I think it would help to know what your current recipe is (in terms of ingredients and quantities) and the procedures you are following to make your dough. Although there are many factors that govern crust flavor, it is largely the result of the by-products of fermentation--which can be dramatically affected by the ingredients you are using, their quantities and the processing you are following. For example, too much yeast, or too much sugar, turbo-charged kneading (too fast), insufficient hydration (absorption of water by the flour), or temperatures that are too high, or a combination of these things, can foreshorten the duration of the fermentation process (it will spike up and come right back down quickly) and result in a reduction in the amount and intensity of the fermentation by-products, and hence the flavor of the crust. A long, slow fermentation, on the other hand, relying on a balance of ingredients (i.e., the ingredients are quantitatively within prescribed limits for the type of dough you are trying to make and are interjected into the process at the appropriate times), allows these fermentation by-products to more fully develop and intensify. In addition, there can also be a secondary fermentation due to natural yeasts to which the dough and its ingredients may be exposed, resulting in the more classical sourdough flavor that supplements the fermentation by-products produced from your regular dough production process. If you are letting your dough hang around the fridge for a week, I'm surprised that you aren't overwhelmed by flavor.
What you are asking also depends on what you mean by "sourdough". In common culinary parlance, the term "sourdough" encompasses not only doughs based on wild, or natural, yeasts, but also doughs based on starters that use commercial yeast. The former tends to produce unpredictable flavor results, since it depends on the natural yeasts captured from the air and in the flour to produce the starter for the dough (which may encompass hundreds of chemical and biological reactions), whereas the latter is based on a one-celled yeast, which lends itself to greater control. I have made doughs based on natural yeast starters and have not cared for the results. I have also made doughs using a starter based on commercial yeast and have found the results quite satisfying, with an abundance of flavor. The "faux" sourdough starter I used was based on simply mixing flour, water and yeast--basically a sponge or poolish--and letting it ferment and periodically feeding it with more flour so that it wouldn't expire. I'm sure that at some point, that starter was enhanced by natural yeast also. Offhand, I can't say that I can recall the use of sourdough starters, either natural or based on commercial yeast, for pizza doughs using high-gluten flour. I have made sourdough breads based on natural starters and high-gluten flour, and they were among the best breads I have ever eaten. Maybe others on this forum can speak with greater authority and experience than I on the extent to which pizza doughs can be made using starters and high-gluten flour.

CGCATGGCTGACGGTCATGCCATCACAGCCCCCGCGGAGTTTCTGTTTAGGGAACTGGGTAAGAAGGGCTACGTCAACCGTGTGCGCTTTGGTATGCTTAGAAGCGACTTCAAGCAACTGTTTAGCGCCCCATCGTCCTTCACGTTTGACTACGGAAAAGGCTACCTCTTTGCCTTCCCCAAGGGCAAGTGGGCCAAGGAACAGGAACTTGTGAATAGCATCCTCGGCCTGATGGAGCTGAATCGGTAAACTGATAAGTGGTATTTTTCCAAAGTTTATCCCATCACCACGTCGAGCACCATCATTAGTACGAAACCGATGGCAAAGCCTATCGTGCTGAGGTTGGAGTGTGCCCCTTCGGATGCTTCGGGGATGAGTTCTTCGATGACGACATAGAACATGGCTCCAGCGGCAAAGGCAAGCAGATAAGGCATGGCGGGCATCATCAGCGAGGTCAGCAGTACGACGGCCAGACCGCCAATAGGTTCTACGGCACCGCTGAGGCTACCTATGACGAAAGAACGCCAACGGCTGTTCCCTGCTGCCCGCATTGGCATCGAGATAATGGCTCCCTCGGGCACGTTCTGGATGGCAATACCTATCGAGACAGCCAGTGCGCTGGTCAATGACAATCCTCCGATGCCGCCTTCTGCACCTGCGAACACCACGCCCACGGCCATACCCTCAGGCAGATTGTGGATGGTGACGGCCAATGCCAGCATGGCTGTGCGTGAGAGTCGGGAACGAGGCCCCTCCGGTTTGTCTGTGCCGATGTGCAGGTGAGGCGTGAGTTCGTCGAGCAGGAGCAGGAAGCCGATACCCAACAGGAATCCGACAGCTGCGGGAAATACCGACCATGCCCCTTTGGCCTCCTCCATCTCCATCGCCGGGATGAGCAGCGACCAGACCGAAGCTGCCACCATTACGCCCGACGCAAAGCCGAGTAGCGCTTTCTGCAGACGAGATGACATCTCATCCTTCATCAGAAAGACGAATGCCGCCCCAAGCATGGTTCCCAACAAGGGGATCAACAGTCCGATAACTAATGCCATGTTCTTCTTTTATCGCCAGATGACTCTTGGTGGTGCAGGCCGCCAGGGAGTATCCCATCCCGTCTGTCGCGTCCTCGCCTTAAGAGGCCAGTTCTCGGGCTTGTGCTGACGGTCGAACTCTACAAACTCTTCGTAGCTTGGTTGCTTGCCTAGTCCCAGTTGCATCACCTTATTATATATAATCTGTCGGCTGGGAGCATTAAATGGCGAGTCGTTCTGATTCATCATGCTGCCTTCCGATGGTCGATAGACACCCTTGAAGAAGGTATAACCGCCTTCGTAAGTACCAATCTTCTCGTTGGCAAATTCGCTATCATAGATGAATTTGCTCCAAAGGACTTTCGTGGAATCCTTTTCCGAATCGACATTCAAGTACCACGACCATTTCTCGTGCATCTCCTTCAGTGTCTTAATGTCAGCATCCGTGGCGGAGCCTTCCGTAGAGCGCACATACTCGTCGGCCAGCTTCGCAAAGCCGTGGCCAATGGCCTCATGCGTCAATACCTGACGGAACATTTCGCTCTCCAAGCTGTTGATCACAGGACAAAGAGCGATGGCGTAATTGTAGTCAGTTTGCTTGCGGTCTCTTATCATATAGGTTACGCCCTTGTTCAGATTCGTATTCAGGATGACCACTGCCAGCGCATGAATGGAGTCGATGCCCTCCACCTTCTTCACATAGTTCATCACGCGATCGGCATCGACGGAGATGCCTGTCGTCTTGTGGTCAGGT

I have set forth below a recipe for a dough that I have made using a starter based on a commercial yeast. I did not use the particular "sourdough" starter called for in the recipe, and I don't think you have to either. I used a simple starter based on flour, water and yeast, using considerably less yeast than called for in the recipe. I just made sure that the starter was adequately fed with flour, and, occasionally, a little bit of sugar. I could just as well have used a natural sourdough starter if it was of sufficient vigor. Whatever starter you use, you should experience the flavor enhancement that starters are known to produce.
I might also mention that Peter Reinhart, an expert on sougdough breads, also has a recipe for a soudough pizza dough in his book "American Pie", covering the entire process from making the natural starter to the finished dough. You may find it useful if you are interested in a true sourdough pizza dough.
"Sourdough" Pizza Dough Recipe
1 recipe "sourdough" starter (see recipe below)
4 1/4 to 4 1/2 c. all-purpose flour, unbleached
1 c. cold water
1 c. warm water (around 105-115 degrees F)
2 t. salt
For the "sourdough" starter:
2 c. skim-milk buttermilk
2 c. all-purpose flour, unbleached
1 packet active dry yeast (1T.)
1 T. sugar
To make the "sourdough" starter, in a 2-quart glass container that has been sterilized, stir together all the ingredients with a wooden spoon. Cover, with the lid slightly ajar, and let stand overnight in a warm place (75-80 degrees F), or until the starter bubbles and has a sour smell. (If the starter turns any color, or if mold appears on it, throw it out and try again.) Store, loosely covered, in the refrigerator, for up to 1 week.
Yield: Four cups.
To prepare the "sourdough" pizza dough, in a large nonaluminum bowl, stir together the "sourdough" starter, 1 cup of the all-purpose flour, and the cup of cold water. Cover with plastic wrap, and let stand at room temperature overnight.
In a large bowl, dissolve the salt in the cup of warm water. With a wooden spoon, stir in 1 cup of the sourdough mixture. (Return the remaining sourdough mixture to a clean container and refrigerate. It can be used as a sourdough starter for up to 1 week before replenishing again.) Gradually stir in enough of the remaining all-purpose flour to form a firm, soft dough. Turn the dough out onto a lightly floured surface and knead for 8 to 10 minutes, or until the dough is smooth and elastic, adding additional flour as needed to prevent the dough from sticking. Place the dough in a lightly oiled bowl, turn to coat, cover with plastic wrap, and let rise until doubled in bulk, about 2 hours. (The dough can be made ahead, punched down, enclosed in a large plastic bag and stored in the refrigerator for up to 2 days.)
Yield: 4 (12-inch) crusts or 8 (6-inch) crusts.